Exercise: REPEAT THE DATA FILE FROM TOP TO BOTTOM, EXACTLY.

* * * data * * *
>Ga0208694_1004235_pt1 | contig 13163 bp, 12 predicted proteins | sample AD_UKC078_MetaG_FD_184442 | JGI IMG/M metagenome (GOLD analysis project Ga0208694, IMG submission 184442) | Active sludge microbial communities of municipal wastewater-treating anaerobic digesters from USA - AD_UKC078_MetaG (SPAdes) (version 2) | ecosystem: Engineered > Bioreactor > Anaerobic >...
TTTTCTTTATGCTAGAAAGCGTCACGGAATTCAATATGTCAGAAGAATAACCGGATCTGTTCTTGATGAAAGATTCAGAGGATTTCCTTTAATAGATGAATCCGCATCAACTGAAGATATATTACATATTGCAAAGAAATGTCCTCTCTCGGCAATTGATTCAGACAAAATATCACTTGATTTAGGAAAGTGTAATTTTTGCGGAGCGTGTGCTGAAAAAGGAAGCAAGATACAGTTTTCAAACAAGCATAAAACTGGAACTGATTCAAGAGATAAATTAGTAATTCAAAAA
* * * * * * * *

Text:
>Ga0208694_1004235_pt1 | contig 13163 bp, 12 predicted proteins | sample AD_UKC078_MetaG_FD_184442 | JGI IMG/M metagenome (GOLD analysis project Ga0208694, IMG submission 184442) | Active sludge microbial communities of municipal wastewater-treating anaerobic digesters from USA - AD_UKC078_MetaG (SPAdes) (version 2) | ecosystem: Engineered > Bioreactor > Anaerobic >...
TTTTCTTTATGCTAGAAAGCGTCACGGAATTCAATATGTCAGAAGAATAACCGGATCTGTTCTTGATGAAAGATTCAGAGGATTTCCTTTAATAGATGAATCCGCATCAACTGAAGATATATTACATATTGCAAAGAAATGTCCTCTCTCGGCAATTGATTCAGACAAAATATCACTTGATTTAGGAAAGTGTAATTTTTGCGGAGCGTGTGCTGAAAAAGGAAGCAAGATACAGTTTTCAAACAAGCATAAAACTGGAACTGATTCAAGAGATAAATTAGTAATTCAAAAA